This answer truly depends on who is going to use your code, and what standards they want to see.
size_t is an integer size with a purpose:
size_t is an implementation-defined unsigned integer type that is large enough to contain the size in bytes of any object. (C++11 specification 18.2.6)
Thus, any time you wish to work with the size of objects in bytes, you should use
size_t. Now in many cases, you're not using these dimensions/indexes to count bytes, but most developers choose to use
size_t there for consistency.
Note that you should always use
size_t if your class is intended to have the look and feel of a STL class. All of the STL classes in the specification use
size_t. It is valid for the compiler to typedef
size_t to be
unsigned int, and it's also valid for it to be typedefed to
unsigned long. If you use
long directly, you'll eventually run into compilers where a person who thinks your class followed the STL's style gets trapped because you didn't follow the standard.
As for using signed types, there's a few advantages:
- Shorter names -- it's really easy for people to type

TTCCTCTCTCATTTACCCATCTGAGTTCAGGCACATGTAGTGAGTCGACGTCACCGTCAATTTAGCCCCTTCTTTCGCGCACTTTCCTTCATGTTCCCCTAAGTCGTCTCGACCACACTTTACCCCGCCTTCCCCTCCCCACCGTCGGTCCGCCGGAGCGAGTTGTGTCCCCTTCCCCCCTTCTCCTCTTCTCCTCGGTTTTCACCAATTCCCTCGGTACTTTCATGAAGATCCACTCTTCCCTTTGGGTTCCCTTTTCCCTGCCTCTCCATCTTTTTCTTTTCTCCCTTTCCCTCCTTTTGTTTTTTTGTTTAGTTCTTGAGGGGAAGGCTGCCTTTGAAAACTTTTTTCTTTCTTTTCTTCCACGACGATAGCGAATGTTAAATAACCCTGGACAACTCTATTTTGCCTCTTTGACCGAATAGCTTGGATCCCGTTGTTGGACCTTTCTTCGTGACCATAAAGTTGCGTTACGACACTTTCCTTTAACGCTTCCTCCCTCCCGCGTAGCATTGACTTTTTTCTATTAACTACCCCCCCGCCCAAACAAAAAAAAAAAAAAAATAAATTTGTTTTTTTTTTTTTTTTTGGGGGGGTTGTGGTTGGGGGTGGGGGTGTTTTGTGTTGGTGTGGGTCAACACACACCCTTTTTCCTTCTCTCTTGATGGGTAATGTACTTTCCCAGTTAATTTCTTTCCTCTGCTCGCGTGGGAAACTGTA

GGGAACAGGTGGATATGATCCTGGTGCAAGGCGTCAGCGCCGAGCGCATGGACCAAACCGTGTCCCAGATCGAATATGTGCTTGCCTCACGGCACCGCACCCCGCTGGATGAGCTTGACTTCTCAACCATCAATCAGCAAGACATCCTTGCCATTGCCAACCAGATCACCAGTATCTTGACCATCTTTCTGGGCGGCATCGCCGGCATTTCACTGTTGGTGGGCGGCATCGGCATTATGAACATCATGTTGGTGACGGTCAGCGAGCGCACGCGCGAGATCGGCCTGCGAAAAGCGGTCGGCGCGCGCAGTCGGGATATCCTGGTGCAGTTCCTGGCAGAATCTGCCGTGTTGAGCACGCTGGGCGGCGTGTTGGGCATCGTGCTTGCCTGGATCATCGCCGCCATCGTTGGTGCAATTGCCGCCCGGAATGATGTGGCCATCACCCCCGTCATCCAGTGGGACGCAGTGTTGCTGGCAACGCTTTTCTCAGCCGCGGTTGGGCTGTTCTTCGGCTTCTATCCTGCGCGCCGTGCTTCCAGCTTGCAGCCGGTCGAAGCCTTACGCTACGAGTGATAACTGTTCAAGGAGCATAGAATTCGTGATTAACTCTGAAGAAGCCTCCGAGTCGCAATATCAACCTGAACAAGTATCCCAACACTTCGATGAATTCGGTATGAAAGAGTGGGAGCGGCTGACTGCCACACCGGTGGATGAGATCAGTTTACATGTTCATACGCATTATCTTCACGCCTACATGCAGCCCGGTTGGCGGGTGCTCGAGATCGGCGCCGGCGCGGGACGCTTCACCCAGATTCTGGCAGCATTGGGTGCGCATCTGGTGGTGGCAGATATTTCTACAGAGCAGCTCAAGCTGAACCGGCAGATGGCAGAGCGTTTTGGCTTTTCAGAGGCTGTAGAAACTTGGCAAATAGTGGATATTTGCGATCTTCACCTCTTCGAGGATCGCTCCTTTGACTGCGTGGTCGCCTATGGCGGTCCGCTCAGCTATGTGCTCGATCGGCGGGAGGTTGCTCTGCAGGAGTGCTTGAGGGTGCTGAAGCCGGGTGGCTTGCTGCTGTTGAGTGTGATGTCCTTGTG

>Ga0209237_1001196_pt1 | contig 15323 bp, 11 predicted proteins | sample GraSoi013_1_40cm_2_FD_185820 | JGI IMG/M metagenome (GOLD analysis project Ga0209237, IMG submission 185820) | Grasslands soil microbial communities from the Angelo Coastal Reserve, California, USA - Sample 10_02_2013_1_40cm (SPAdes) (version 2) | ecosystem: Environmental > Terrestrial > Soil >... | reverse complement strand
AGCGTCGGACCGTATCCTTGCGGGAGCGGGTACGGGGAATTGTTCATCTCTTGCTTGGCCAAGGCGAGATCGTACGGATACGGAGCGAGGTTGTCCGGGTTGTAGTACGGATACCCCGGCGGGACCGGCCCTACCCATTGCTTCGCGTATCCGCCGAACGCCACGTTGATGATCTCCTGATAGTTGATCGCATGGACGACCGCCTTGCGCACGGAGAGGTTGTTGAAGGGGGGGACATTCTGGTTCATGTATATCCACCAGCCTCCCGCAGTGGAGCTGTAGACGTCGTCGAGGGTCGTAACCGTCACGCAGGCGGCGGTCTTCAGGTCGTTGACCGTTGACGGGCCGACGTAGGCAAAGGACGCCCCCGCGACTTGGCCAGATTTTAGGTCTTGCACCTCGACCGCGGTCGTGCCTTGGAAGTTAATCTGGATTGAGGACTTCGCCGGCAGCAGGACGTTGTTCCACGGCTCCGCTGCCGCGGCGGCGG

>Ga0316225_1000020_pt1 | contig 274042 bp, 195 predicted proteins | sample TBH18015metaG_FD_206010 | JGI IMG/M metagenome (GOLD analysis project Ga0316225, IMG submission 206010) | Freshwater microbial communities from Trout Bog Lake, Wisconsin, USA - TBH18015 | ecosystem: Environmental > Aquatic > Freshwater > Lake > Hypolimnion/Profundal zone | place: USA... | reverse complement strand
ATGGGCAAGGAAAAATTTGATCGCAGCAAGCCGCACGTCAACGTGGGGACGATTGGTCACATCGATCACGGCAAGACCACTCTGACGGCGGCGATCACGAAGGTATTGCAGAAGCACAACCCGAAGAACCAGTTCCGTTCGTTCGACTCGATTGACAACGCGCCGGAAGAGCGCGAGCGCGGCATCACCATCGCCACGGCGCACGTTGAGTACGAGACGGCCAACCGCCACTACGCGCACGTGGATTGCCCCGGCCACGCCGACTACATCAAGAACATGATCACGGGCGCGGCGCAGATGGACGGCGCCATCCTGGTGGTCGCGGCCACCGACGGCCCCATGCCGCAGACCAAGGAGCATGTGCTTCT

int, but much harder to clutter the code with
- One integer for each size -- There is only one CLS compliant integer of 32-bits, which is Int32. In C++, there's two (
uint32_t). This can make API interoperability simpler
The big disadvantage of signed types is the obvious one: you lose half of your domain. A signed number cannot count as high as an unsigned number. When C/C++ came around, this was very important. One needed to be able to address the full capability of the processor, and to do that you needed to use unsigned numbers.
For the kinds of applications .NET targeted, there was not as strong of a need for a full-domain unsigned index. Many of the purposes for such numbers are simply invalid in a managed language (memory pooling comes to mind). Also, as .NET came out, 64-bit computers were clearly the future. We're a long way away from needing the full range of a 64-bit integer, so sacrificing one bit is not as painful as it was before. If you really need 4 billion indexes, you simply switch to using 64-bit integers. At worst, you run it on a 32 bit machine and it's a little slow.
I view the trade as one of convenience. If you happen to have enough computing power that you don't mind wasting a bit of your index type that you will never-ever-ever use, then it's convenient to just type
long and walk away from it. If you find you really wanted that last bit, then you probably should have paid attention to the signedness of your numbers.